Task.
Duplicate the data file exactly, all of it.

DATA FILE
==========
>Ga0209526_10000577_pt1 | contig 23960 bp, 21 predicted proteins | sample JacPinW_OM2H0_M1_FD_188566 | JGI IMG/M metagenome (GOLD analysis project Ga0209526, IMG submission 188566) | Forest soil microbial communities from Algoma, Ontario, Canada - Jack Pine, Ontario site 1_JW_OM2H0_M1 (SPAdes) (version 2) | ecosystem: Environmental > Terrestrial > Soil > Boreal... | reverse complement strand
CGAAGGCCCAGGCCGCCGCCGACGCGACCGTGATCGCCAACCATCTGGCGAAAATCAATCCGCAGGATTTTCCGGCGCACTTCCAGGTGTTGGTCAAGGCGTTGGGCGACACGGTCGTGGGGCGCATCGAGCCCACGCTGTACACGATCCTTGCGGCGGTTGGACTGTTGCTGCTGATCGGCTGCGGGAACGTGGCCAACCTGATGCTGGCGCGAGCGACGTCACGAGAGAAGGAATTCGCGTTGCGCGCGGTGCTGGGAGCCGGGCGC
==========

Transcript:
>Ga0209526_10000577_pt1 | contig 23960 bp, 21 predicted proteins | sample JacPinW_OM2H0_M1_FD_188566 | JGI IMG/M metagenome (GOLD analysis project Ga0209526, IMG submission 188566) | Forest soil microbial communities from Algoma, Ontario, Canada - Jack Pine, Ontario site 1_JW_OM2H0_M1 (SPAdes) (version 2) | ecosystem: Environmental > Terrestrial > Soil > Boreal... | reverse complement strand
CGAAGGCCCAGGCCGCCGCCGACGCGACCGTGATCGCCAACCATCTGGCGAAAATCAATCCGCAGGATTTTCCGGCGCACTTCCAGGTGTTGGTCAAGGCGTTGGGCGACACGGTCGTGGGGCGCATCGAGCCCACGCTGTACACGATCCTTGCGGCGGTTGGACTGTTGCTGCTGATCGGCTGCGGGAACGTGGCCAACCTGATGCTGGCGCGAGCGACGTCACGAGAGAAGGAATTCGCGTTGCGCGCGGTGCTGGGAGCCGGGCGC